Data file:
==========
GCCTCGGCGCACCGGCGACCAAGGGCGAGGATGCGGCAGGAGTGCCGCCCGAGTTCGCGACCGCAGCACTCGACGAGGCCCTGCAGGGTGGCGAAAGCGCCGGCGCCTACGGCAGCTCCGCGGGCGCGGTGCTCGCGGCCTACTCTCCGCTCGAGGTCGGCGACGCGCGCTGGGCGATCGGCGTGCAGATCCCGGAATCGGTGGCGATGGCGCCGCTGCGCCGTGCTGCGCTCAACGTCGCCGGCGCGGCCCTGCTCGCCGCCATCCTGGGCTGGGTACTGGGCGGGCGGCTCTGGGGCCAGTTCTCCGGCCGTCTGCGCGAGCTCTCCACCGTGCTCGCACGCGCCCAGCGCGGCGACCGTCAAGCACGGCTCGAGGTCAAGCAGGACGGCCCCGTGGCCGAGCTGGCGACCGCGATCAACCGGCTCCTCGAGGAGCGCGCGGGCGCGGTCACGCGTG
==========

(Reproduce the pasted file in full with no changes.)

GCCTCGGCGCACCGGCGACCAAGGGCGAGGATGCGGCAGGAGTGCCGCCCGAGTTCGCGACCGCAGCACTCGACGAGGCCCTGCAGGGTGGCGAAAGCGCCGGCGCCTACGGCAGCTCCGCGGGCGCGGTGCTCGCGGCCTACTCTCCGCTCGAGGTCGGCGACGCGCGCTGGGCGATCGGCGTGCAGATCCCGGAATCGGTGGCGATGGCGCCGCTGCGCCGTGCTGCGCTCAACGTCGCCGGCGCGGCCCTGCTCGCCGCCATCCTGGGCTGGGTACTGGGCGGGCGGCTCTGGGGCCAGTTCTCCGGCCGTCTGCGCGAGCTCTCCACCGTGCTCGCACGCGCCCAGCGCGGCGACCGTCAAGCACGGCTCGAGGTCAAGCAGGACGGCCCCGTGGCCGAGCTGGCGACCGCGATCAACCGGCTCCTCGAGGAGCGCGCGGGCGCGGTCACGCGTG